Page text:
Nancy Goodman and Kim Kleinman highlight the path Jacob Arlow forged to help us all have “conversations with the unconscious”. The papers themselves are gems of Arlow’s thinking about the unconscious fantasy compromise formation, the creative mind and the process of listening and interpreting in psychoanalysis. These previously unpublished papers add to his already large tome of work and ignite interest in going back to read his published papers. We discover the timelessness of Jacob Arlow’s profound impact on modern psychoanalysis—theory and practice. Goodman selected papers for her commentaries on topics she finds central: listening, importance of metaphor, film, and the use of one’s subjectivity. She asks that the split so many hold between Kleinian thought and Arlowian thought be mended in order to maintain a concept of a unitary mind full of terrains of unconscious fantasy linked to instinct, trauma, and creativity. She states that our “as/if” divisions between schools of psychoanalysis are defensive against experience of the full brunt of “finding unconscious fantasy”. Kleinman is particularly interested in issues related to training, education, and Kleinian ideas of phantasy in relation to Arlow’s ideas about fantasy. In her introduction, Kim writes about a particular aspect of these papers which is Arlow’s developmental perspectives—fantasy evolves over time.
Arlene Kramer Richards offers a chapter about how she came to know Arlow—in her psychoanalysis, as she speaks to an early childhood memory. The reader can feel the analysis taking place, especially the dialogue and interaction as Arlow and Richards work together exploring, agreeing, and disagreeing.
Kim and Nancy also include a chapter of an interview of Arlene and Arnold Richards about Jacob Arlow. It is a magnificent treat to read the interview as they review their memories of and knowledge about Jacob Arlow.
The book as a whole is a fascinating and compelling in reading the newly discovered papers and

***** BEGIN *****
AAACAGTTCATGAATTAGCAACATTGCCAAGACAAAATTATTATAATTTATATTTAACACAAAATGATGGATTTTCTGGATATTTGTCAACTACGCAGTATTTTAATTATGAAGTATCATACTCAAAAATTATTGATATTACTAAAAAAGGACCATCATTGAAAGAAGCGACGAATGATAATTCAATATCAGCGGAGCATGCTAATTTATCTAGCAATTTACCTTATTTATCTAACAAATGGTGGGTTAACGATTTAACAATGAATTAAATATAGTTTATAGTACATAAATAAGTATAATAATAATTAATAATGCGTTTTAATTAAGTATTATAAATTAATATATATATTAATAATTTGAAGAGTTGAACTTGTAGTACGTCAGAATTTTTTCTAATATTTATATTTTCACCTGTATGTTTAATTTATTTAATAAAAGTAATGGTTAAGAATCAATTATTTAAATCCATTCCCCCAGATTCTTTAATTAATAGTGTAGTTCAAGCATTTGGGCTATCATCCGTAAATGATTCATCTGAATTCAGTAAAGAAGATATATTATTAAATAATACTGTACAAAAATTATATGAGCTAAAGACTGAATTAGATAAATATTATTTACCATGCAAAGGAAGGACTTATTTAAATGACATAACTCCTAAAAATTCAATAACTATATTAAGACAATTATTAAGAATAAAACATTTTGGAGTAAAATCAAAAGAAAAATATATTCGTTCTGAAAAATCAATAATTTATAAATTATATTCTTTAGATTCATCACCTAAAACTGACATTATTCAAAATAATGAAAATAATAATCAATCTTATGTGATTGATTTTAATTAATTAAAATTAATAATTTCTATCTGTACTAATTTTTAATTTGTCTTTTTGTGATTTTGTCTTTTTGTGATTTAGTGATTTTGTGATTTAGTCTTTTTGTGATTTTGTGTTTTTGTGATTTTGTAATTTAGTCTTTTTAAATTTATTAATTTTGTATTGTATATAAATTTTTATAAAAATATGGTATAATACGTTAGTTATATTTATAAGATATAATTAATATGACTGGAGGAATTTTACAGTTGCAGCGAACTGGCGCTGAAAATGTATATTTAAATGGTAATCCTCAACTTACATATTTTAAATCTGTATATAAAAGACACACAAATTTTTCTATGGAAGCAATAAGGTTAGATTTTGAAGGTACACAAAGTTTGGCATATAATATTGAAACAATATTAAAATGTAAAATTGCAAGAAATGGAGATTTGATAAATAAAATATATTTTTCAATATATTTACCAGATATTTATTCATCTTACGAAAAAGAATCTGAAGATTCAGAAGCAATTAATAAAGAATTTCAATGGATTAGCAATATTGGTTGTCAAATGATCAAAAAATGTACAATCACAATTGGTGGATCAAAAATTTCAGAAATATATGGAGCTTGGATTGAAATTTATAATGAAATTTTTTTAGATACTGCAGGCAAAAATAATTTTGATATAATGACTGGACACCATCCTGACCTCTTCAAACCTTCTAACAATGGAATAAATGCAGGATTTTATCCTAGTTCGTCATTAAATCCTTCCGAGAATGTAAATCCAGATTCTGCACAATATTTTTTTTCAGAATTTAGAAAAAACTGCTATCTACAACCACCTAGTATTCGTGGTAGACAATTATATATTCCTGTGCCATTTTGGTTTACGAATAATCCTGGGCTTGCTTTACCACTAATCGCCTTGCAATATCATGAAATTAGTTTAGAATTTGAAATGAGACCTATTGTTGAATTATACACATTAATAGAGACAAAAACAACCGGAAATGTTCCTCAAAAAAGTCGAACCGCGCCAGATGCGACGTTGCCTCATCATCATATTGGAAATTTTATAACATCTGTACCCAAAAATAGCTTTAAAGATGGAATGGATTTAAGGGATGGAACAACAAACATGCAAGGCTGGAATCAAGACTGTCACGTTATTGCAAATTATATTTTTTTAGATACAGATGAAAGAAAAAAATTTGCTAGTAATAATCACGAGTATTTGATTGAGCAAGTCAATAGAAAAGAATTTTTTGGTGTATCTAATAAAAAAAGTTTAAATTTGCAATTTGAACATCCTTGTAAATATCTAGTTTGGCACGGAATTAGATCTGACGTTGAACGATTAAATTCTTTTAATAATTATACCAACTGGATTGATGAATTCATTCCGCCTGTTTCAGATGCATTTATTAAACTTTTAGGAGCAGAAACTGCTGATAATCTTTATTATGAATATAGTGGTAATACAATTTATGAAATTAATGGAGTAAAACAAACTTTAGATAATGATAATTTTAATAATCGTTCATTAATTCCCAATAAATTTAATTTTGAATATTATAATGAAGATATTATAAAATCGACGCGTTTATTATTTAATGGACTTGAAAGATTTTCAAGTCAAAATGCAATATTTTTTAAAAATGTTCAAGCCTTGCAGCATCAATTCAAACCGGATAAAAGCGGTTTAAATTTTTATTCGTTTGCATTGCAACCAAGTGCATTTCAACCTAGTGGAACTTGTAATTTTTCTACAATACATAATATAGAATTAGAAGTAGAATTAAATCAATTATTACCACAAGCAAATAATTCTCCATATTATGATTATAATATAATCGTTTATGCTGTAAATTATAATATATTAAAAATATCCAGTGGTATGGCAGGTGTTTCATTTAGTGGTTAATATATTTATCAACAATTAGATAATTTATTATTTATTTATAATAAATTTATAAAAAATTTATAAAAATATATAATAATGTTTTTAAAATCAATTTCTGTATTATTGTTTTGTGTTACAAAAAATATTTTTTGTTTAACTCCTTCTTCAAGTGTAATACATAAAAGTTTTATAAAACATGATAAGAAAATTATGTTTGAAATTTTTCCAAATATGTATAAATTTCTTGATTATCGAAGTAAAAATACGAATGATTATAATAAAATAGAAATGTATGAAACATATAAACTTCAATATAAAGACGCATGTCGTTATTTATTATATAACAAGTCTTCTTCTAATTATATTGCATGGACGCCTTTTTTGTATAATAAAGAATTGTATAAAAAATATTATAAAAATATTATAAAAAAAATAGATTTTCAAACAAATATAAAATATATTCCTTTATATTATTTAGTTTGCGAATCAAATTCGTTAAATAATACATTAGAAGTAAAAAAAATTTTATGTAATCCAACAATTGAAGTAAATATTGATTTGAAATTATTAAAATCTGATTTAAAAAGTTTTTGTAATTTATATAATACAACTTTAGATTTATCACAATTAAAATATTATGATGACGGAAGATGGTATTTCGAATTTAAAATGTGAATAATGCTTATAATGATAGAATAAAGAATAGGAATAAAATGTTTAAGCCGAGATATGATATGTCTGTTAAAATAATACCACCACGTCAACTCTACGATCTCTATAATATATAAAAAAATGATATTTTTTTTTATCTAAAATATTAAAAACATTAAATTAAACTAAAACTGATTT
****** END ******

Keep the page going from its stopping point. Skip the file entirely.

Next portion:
learning about the place of Arlow in psychoanalysis and his foundational thinking about the ubiquitous
presence of unconscious fantasy in the mind and in culture.
About the Editors:
Nancy R. Goodman, PhD, is a training and supervising analyst with the Contemporary Freudian Society, Washington DC, and the IPA. She is faculty in the Wuhan, China Training Program. Many publications reflect her interest in unconscious fantasy, trauma, sadomasochism, and symbolizing. Publications include edited volumes: Finding Unconscious Fantasy in Narrative, Trauma, and Body Pain: A Clinical Guide (2017) (with Paula Ellman); The Power of Witnessing: Reflections, Reverberations, and Traces of the Holocaust (2012) (with Marilyn Meyers). Nancy is founder and Director of www. virtualpsychoanalyticmuseum.org with IPBooks. She maintains a psychoanalytic practice in Bethesda, Maryland.
Kimberly Kleinman is a Life Cycle Training and Supervising Analyst. She has co-edited From Cradle to Couch, Essays in Honor Sylvia Brody and The Plumsock Papers: Giving New Analysts a Voice. She has taught developmental approaches to understanding therapy in various institutes including the Contemporary Freudian Society and the Harlem Family Institute as well as in China.